What’s the IRAP Assessment?
Government bureaucracies get a bit of a bum rap; too often, people perceive them as stodgy and resistant to change. But just like the majority of big private actors, federal governments around the world have undertaken pretty substantial digital transformation projects, adopting the latest in digital technology to make their processes and agencies more accessible to the people.
Of course, digitization does have its risks. For one, online repositories aren’t impenetrable fortresses. They can be susceptible to breaches by motivated, non-state actors. As we read in the headlines almost every day, those actors have quickly closed the capabilities gap with governments. So what are governments doing about the new threats?
Since the mid-2010s, the Australian federal government has invested significant resources in cloud computing. In turn, it’s also ramped up protective information security measures, like creating the Information Security Manual, which is “designed to assist Australian government agencies in applying a risk-based approach to protecting their information and systems… and includes a set of information security controls that, when implemented, will help agencies meet their compliance requirements for mitigating security risks to their information and systems.”
The ISM outlines what measures firms need to take if they want to handle sensitive government information. To handle information deemed “protected,” third-party service providers need to receive a certification from the Information Security Registered Assessors Program, better known as IRAP.
IRAP is a multi-stage certification process that starts with a security assessment, in which an IRAP assessor, the only person who can conduct a sanctioned-assessment, gets a detailed understanding of the applying provider’s system. At this time, the assessor reviews system architecture, operating procedures, and documentation, including the following:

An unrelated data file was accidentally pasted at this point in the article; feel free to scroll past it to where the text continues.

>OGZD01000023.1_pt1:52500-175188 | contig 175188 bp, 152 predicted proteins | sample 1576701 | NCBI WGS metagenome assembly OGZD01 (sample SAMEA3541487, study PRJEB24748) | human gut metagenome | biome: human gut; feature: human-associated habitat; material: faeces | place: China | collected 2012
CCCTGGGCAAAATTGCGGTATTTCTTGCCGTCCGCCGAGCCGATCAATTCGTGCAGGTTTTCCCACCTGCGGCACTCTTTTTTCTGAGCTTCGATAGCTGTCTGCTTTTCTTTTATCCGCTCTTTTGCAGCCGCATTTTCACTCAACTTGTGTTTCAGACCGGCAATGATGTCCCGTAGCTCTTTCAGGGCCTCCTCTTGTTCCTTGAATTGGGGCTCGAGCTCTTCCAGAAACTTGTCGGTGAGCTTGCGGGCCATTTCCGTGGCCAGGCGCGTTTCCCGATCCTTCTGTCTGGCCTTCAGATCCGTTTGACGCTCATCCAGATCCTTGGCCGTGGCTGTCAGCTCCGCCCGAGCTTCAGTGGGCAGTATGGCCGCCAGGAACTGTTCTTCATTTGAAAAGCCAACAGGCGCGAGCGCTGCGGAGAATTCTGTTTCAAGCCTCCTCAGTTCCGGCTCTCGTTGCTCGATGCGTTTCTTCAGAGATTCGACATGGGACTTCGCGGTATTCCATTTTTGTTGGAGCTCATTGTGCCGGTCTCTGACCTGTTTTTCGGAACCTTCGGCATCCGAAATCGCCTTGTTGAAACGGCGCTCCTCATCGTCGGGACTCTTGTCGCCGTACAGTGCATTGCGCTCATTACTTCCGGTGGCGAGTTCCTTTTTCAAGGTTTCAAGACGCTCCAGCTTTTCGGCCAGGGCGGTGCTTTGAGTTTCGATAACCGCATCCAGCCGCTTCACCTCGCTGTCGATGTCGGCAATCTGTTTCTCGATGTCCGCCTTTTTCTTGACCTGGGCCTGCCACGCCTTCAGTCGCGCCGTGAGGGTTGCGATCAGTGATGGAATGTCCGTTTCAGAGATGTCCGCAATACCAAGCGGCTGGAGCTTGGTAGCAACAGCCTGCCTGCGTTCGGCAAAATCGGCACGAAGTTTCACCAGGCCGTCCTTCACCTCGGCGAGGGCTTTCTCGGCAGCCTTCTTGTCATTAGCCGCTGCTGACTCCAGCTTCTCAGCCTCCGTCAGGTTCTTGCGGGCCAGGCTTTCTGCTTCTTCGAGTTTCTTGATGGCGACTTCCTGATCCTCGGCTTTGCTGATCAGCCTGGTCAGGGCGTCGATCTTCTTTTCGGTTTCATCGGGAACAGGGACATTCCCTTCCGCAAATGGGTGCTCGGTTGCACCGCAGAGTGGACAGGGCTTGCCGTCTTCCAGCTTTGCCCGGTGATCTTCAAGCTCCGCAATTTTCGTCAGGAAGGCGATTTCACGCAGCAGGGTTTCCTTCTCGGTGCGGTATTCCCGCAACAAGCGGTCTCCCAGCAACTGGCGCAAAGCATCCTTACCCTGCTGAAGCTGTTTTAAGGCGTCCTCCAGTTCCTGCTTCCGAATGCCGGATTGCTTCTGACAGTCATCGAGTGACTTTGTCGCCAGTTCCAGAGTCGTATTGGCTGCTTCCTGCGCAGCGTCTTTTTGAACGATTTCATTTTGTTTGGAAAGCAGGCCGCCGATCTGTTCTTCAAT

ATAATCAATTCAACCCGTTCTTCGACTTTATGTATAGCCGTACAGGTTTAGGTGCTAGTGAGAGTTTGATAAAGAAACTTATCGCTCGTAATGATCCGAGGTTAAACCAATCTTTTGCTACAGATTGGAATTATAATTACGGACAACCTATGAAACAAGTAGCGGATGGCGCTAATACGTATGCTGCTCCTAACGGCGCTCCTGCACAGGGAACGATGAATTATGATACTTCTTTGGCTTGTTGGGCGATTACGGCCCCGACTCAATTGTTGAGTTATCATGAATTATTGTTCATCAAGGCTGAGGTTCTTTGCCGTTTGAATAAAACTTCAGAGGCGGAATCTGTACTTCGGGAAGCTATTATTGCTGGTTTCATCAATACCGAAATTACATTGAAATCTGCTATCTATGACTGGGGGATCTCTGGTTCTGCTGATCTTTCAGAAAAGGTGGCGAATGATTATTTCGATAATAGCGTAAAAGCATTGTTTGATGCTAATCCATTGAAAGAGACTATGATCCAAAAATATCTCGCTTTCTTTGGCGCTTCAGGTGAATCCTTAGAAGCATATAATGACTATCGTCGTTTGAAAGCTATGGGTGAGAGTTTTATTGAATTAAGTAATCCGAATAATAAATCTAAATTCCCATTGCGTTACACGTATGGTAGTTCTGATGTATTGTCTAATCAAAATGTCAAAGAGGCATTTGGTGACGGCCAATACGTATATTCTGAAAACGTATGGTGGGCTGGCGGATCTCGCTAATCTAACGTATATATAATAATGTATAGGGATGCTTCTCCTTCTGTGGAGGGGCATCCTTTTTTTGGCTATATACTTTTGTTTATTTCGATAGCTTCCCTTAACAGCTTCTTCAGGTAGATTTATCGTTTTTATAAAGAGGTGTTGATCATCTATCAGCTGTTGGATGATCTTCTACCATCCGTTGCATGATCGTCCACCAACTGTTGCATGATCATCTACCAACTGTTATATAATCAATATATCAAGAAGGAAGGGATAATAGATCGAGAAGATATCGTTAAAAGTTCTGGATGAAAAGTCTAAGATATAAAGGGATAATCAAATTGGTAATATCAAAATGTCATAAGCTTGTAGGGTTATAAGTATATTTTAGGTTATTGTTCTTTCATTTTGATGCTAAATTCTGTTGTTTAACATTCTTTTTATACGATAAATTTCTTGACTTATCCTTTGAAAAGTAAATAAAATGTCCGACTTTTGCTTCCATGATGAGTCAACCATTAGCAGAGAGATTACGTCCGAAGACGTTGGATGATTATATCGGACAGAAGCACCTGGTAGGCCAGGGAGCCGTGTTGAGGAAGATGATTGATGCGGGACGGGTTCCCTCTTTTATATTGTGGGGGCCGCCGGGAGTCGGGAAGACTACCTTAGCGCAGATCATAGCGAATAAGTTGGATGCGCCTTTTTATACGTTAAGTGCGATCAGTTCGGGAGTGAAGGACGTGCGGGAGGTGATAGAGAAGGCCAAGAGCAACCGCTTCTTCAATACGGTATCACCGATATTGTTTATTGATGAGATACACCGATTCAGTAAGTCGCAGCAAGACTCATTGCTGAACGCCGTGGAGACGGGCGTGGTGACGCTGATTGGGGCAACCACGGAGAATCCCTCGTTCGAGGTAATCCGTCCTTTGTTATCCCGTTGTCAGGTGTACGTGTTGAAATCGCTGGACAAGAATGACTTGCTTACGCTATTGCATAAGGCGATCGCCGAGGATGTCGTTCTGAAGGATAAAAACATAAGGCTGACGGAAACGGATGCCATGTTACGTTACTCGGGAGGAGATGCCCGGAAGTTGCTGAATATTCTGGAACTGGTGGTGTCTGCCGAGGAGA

- An overarching information security policy and threat risk assessment
- A system security plan
- A security risk management plan
- An incident response plan
The Assessor is looking for evidence of compliance with existing information and communication technology requirements, before making an initial report of relevant findings.
After that stage, the Assessor conducts an even deeper security assessment, focusing now on evidence of compliance. At this time, the assessor conducts a site visit, interviewing key security personnel, investigating implementation of security controls, and looking at relevant certifications and waivers.
From there, the assessor makes a final report of areas of compliance and non-compliance, issuing a certification recommendation. That recommendation goes to the Trust Framework Accreditation Authority. That Authority makes the final decision on whether to grant certification, weighing factors like residual risk and remedial measures taken.
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